Indian Accent graces Mumbai at the Nita Mukesh Ambani Cultural Centre showcasing culinary artistry in an Art Deco setting
DEC 14, 2023 | By Shriti Das
The accent is many things. Often, it is charming and alluring. Or it can be funny and twisted. At times a mix of everything and more. At Indian Accent, this rhythm of speech speaks the language of gastronomic ingenuity. It got our tongues rolling and palates spiralling, with elements of surprise punctuating every course when we sank our teeth into their newest.
It has been over a decade since they launched at Manor House in New Delhi, helmed by the chef Manish Mehrotra, followed by New York. And it was only time that they found a rightful place of pride at the Nita Mukesh Ambani Cultural Centre (NMACC) at the Jio World Centre in Mumbai.
Reminiscing the time when restaurateur Rohit Khatter, was toying with the idea of Indian Accent that would go on to win countless accolades, he reveals, “We wanted to take global ingredients, give them an Indian accent and present the food beautifully.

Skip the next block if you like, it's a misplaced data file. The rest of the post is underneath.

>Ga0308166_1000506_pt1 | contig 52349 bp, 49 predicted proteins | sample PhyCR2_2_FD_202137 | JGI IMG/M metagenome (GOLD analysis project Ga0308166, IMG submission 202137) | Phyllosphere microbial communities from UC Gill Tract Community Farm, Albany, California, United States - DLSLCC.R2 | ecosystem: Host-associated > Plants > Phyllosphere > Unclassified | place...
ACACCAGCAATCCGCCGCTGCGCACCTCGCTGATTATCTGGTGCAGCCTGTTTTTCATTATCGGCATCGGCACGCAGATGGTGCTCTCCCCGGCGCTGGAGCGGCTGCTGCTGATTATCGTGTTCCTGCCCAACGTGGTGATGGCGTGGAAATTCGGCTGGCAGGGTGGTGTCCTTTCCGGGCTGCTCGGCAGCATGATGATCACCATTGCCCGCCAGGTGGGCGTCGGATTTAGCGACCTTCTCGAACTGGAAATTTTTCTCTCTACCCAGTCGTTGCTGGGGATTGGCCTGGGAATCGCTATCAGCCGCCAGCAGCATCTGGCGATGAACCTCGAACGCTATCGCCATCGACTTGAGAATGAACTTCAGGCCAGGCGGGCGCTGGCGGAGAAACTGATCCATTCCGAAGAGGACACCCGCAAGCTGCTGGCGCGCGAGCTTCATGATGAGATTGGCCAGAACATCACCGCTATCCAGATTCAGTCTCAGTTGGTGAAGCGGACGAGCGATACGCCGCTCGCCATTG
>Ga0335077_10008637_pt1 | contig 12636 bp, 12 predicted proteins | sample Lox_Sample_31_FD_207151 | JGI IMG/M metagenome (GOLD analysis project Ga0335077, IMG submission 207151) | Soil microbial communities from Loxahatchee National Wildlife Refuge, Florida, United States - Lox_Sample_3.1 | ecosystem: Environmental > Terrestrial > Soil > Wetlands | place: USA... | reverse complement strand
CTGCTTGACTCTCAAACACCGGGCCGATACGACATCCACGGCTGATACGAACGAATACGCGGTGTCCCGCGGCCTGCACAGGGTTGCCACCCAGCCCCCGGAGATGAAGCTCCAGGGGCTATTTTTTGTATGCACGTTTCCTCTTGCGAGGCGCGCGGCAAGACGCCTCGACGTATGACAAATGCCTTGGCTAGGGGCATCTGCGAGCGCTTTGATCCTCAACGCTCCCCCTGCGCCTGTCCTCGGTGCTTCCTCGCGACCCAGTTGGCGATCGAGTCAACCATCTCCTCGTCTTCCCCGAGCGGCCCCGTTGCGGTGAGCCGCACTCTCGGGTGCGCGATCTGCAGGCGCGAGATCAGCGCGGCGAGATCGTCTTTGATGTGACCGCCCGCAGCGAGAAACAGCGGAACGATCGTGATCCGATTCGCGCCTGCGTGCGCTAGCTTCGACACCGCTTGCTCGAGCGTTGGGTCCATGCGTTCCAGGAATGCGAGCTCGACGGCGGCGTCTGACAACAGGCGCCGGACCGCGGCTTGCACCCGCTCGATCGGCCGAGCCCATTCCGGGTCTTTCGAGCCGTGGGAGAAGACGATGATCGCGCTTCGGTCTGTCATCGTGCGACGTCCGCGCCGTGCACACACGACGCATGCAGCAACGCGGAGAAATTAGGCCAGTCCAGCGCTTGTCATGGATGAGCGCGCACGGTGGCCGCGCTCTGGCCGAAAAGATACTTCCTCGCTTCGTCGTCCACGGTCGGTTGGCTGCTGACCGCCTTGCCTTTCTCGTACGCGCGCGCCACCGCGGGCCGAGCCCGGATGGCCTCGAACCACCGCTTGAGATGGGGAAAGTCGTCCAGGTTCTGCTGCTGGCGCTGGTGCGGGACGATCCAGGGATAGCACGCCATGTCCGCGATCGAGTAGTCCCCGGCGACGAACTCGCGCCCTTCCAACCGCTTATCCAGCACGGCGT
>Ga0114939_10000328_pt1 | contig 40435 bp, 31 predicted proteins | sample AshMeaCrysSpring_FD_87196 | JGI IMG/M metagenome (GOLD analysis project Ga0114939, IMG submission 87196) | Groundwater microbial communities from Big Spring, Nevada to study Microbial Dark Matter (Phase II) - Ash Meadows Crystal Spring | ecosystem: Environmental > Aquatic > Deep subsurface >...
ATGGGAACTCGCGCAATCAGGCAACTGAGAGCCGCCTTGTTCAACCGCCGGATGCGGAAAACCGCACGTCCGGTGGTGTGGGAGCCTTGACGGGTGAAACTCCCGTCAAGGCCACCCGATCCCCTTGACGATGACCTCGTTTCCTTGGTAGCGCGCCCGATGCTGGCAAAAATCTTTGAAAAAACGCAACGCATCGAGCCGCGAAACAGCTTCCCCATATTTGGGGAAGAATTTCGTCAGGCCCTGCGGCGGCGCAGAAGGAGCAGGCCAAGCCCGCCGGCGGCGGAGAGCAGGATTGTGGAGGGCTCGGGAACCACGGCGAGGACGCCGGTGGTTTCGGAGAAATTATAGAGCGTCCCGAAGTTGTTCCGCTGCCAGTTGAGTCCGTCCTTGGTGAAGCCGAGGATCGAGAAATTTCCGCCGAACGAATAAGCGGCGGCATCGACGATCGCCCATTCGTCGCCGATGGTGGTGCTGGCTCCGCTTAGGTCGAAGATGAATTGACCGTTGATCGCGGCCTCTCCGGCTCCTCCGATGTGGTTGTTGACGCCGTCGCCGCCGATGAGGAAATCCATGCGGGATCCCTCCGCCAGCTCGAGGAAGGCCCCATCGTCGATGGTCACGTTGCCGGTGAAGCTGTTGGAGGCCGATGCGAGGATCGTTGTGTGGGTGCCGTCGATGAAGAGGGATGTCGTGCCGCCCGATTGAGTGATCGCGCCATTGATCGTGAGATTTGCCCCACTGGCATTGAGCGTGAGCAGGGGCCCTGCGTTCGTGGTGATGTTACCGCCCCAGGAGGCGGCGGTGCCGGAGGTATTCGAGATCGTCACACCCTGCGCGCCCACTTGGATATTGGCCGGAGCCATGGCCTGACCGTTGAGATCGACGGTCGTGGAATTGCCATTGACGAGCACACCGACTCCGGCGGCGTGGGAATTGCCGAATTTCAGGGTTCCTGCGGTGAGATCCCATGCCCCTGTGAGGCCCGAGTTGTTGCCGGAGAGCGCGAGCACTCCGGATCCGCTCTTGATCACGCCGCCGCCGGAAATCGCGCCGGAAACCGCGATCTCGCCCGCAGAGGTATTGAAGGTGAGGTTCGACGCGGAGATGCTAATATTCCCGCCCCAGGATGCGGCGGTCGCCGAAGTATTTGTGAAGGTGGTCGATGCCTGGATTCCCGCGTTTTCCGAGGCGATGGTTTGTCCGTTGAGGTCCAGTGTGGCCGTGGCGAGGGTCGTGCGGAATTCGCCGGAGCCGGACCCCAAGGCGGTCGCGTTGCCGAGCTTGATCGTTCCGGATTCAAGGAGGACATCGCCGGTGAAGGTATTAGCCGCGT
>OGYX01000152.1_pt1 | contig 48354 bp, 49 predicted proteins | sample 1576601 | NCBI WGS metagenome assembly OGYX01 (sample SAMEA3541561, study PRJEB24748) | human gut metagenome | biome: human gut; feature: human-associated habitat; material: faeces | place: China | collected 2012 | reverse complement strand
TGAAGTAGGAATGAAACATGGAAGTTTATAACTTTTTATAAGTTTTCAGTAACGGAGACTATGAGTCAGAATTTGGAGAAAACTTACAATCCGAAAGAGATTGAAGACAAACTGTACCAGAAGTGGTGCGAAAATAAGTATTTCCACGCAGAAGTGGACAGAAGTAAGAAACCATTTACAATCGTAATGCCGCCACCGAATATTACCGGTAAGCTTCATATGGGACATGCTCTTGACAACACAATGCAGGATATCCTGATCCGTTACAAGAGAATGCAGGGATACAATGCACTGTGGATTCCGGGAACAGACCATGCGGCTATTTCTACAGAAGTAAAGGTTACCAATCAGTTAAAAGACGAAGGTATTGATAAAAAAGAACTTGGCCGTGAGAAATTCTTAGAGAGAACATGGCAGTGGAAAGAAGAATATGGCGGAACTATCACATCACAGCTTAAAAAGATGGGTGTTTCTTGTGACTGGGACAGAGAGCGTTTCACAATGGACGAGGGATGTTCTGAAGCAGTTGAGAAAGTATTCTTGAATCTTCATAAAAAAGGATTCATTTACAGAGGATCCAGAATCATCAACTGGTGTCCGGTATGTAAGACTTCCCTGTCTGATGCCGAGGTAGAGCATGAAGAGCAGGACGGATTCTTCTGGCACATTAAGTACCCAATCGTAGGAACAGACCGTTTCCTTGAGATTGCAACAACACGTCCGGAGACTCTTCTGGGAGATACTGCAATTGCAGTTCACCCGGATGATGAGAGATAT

But the taste will be authentic.” The choice of the name is fitting, just as India speaks many languages, each with its own unique voice. Cut to their latest in Mumbai, with the city’s layered history and the influence of multiple dynasties, Art Deco became the inspiration for the new space.
The brainchild of London-based Russell Sage Studio who worked closely with EHV’s Design Director Rohini Kapur, the Indian Accent in Mumbai played with certain aspects of Art Deco to render it relevant to their discerning patrons.
There’s a softness that permeates the space with arches, and fluted surfaces creating the right balance of texture and whimsy. Pastels and warm woods create a familiar palette which takes an unexpected twist with the introduction of black and white photography by Rohit Chawla, a mix of UNESCO Indian sites and the heritage Art Deco precincts of Mumbai.
This dichotomy almost metaphors the culinary voyage that awaits. Bringing out the big guns, we were presented with the tasting menu. A mix of comfort food but with an edge — the humble aubergine, the often unsettling bitter melon, crowd-favourite chhole, a creamy truffle risotto but in Bengali Gobindobhog rice, a wasabi infused raita to name a few.
My personal favourite, however, remains the meetha achaar pork ribs. Succulent fatty meat, extremely indulgent but cut by the sharpness of mango pickle just as the fat coats the mouth, like an alluring, mysterious accent.
But the one thing that remains constant, even if the accent may not, is food that makes you feel beautiful things and memories to savour even when the experience ceases.